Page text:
Forty-three first year student journalists toured the BBC HQ and saw a live debate in the Houses of Parliament during their field-trip to London. Undergraduate Molly Williams (pictured) reports on her experiences of the weekend:
The SHU journalism trip to London was fantastic! London with its rich history and bustle of metropolitan life offered boundless new places to see at every tube stop.
Or as David Clarke, joint Course leader who organised the trip, suggested: “You could have a great time just riding on the tube all day.”
Both days were graced with glorious weather. The sun reflected off the glass face of the BBC studios and illuminated the intricate detail on the Palace of Westminster.
Once inside the BBC studios we looked on in awe as live broadcasts were being aired across the country. We also explored the set of The One Show and sat on the green sofas on which as the tour guide said: “Many famous bottoms have sat.”
We expanded our knowledge on the vast history of the BBC and saw some of the iconic broadcasting equipment such as the Marconi Type A microphone. We witnessed how the BBC operates today including the recently implemented UGC department as well as tried our hands at broadcasting TV and radio.
As the sun set a group of us paced the bustling streets and headed for the British Museum eager to capture some moments in one of our favourite spots in London. As ever it was magnificent and brought back fond memories of visiting as a child.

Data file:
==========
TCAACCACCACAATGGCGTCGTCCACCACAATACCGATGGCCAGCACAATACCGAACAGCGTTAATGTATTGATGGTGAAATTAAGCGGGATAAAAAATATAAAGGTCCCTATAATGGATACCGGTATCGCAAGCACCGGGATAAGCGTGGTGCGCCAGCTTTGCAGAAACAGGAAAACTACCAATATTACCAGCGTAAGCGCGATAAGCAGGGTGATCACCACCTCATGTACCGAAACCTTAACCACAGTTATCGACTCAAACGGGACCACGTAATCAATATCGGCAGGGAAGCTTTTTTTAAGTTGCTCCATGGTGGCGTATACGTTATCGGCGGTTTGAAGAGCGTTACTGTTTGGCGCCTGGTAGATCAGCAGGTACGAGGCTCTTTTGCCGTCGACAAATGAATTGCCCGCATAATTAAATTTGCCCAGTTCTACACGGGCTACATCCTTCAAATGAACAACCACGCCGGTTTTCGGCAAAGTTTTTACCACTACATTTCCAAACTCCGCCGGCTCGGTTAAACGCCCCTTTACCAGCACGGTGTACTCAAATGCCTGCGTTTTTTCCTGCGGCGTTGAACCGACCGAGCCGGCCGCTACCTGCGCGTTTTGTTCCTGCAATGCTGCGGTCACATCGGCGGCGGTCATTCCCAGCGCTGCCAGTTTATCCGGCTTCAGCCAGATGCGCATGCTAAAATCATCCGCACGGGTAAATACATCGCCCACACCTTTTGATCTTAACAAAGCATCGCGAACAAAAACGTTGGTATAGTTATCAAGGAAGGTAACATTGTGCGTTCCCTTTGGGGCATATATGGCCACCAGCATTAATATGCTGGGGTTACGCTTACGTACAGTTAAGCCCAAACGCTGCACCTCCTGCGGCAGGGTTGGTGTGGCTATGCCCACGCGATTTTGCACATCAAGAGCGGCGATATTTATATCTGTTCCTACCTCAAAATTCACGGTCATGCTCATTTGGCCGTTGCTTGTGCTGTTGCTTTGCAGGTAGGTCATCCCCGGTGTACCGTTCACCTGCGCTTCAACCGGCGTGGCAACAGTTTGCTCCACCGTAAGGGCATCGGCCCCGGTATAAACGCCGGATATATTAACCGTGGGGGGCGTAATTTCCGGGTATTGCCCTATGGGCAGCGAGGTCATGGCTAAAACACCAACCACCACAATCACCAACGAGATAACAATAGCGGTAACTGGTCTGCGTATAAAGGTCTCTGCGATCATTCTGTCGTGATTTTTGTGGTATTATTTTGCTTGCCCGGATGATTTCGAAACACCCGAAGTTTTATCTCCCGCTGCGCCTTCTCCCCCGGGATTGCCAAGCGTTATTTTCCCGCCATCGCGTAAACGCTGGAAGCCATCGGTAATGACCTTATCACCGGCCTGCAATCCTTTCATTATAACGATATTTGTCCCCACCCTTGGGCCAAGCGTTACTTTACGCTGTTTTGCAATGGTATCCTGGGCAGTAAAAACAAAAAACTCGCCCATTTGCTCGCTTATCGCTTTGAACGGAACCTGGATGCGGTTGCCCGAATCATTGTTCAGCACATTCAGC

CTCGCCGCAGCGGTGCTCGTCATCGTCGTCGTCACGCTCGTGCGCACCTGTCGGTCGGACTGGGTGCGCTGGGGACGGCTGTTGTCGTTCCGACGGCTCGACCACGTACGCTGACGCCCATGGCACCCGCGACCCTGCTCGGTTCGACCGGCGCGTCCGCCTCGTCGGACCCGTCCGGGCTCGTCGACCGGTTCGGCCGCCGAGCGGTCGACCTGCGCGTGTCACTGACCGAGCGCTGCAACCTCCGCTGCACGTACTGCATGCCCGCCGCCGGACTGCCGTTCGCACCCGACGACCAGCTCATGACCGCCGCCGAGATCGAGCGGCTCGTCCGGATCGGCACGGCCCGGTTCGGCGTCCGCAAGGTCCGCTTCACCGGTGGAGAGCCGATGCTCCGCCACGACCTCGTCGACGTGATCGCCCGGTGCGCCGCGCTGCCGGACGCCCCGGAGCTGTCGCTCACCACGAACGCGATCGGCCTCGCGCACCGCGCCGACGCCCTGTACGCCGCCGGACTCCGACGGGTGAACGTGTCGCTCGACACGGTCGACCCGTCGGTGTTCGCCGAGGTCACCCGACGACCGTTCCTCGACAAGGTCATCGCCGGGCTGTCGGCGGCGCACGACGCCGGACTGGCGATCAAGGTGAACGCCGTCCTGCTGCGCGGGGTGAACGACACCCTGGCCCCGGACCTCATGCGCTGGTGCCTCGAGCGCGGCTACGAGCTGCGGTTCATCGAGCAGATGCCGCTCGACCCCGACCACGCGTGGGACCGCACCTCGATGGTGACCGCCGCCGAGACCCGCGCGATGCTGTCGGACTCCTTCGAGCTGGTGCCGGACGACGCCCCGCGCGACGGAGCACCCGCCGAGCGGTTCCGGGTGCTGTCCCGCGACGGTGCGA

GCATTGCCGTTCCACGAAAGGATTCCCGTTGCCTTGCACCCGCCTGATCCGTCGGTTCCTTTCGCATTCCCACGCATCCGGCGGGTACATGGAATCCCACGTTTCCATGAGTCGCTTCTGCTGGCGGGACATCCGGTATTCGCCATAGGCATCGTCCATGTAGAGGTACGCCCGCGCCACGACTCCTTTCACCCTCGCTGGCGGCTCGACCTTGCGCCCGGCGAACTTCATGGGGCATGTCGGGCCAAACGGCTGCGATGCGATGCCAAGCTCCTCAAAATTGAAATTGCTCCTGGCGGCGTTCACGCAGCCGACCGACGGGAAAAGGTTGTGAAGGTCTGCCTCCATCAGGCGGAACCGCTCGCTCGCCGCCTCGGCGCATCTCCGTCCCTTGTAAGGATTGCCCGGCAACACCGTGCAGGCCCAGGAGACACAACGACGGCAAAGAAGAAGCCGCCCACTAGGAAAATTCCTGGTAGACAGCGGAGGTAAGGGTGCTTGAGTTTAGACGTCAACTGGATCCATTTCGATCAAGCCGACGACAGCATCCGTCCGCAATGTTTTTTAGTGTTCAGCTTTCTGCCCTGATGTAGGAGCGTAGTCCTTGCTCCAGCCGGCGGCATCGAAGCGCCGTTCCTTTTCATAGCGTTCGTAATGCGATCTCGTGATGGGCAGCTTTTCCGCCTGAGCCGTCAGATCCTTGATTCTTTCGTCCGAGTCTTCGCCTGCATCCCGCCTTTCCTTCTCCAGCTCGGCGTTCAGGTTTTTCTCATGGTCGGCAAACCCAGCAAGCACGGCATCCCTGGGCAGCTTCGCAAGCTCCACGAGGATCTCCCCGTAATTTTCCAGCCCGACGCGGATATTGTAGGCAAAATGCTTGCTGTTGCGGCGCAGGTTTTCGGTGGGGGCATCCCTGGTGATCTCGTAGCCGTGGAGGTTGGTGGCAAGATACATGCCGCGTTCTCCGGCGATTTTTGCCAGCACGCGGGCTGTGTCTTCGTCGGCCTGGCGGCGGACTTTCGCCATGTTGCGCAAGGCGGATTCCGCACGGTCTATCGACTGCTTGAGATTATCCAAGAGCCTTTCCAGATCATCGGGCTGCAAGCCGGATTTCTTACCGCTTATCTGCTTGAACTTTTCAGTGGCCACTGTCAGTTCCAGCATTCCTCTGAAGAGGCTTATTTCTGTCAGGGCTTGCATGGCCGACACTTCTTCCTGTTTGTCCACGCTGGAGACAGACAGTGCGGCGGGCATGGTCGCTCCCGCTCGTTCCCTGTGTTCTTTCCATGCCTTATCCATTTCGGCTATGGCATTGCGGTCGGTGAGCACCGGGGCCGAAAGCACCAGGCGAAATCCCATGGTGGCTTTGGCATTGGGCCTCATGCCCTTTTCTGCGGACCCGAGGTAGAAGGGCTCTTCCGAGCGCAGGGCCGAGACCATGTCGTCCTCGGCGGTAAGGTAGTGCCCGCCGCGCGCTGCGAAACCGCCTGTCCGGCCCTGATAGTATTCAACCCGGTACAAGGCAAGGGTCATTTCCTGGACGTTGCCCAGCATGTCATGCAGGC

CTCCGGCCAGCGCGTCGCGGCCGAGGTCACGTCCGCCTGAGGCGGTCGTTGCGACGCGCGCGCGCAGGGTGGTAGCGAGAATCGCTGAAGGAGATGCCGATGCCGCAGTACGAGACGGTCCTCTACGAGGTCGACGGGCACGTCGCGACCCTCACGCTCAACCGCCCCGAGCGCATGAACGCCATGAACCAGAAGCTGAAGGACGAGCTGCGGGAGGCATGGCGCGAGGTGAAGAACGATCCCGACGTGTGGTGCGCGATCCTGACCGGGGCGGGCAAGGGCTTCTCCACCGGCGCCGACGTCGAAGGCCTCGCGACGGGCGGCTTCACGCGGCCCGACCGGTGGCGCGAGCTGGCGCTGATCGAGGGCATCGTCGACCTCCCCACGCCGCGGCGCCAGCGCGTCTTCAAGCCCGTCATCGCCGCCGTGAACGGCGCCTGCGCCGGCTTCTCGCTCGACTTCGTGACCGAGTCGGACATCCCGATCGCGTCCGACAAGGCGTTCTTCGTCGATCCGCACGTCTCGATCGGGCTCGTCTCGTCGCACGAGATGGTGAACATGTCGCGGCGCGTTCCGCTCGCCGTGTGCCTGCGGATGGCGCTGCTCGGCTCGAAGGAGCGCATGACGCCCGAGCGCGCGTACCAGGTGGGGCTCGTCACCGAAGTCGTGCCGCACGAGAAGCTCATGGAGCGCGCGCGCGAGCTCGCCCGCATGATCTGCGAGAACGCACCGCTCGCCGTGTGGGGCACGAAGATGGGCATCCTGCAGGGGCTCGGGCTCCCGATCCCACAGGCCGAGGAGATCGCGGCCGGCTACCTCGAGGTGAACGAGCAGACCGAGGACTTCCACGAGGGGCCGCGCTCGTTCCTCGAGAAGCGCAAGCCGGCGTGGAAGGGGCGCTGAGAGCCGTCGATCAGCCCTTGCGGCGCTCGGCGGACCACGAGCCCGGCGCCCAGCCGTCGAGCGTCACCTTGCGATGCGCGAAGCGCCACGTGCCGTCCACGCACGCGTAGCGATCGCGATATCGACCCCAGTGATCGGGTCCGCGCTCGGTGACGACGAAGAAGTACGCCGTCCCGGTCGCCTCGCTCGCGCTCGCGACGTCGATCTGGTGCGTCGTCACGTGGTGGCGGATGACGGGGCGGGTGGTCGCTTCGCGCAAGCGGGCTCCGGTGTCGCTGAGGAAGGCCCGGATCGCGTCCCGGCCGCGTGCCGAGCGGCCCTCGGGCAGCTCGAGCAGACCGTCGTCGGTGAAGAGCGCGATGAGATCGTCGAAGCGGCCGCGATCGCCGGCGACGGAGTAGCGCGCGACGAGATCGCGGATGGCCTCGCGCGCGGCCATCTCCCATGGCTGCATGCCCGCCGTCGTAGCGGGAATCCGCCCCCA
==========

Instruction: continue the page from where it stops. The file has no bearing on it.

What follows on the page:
We hopped back on the tube and set out into the night for the Hard Rock Café. With overwhelming amounts of legendary rock history everywhere you look it’s hard to resist taking photos of everything. Armed with our souvenir cocktail glasses we then took a visit to another of our favourite museums, The Vault.
On Monday we visited the Houses of Parliament, also known as the Palace of Westminster, which to me sounds more fitting as each room is filled with immense grandeur and history.
It was also interesting to hear the Labour MP for Sheffield, Paul Blomfield, answer questions from fellow course mates about major local and national issues.
Watching the live debate on The Sun’s claims about the Queen’s views on Brexit was really exciting.
Politicians are often portrayed as quite dry but for me I found the House of Commons to be the opposite.
In particular John Bercow’s animated facial expressions combined with his pronunciation of the MPs names was quite comical.
As we boarded the train at St Pancras I felt a pang of what Samuel Johnson must have felt when he said:
“Why, Sir, you find no man, at all intellectual, who is willing to leave London. No, Sir, when a man is tired of London, he is tired of life; for there is in London all that life can afford.”
But alas all good things come to an end. A worthwhile experience which has given me an empowering glimpse into journalism in the capital.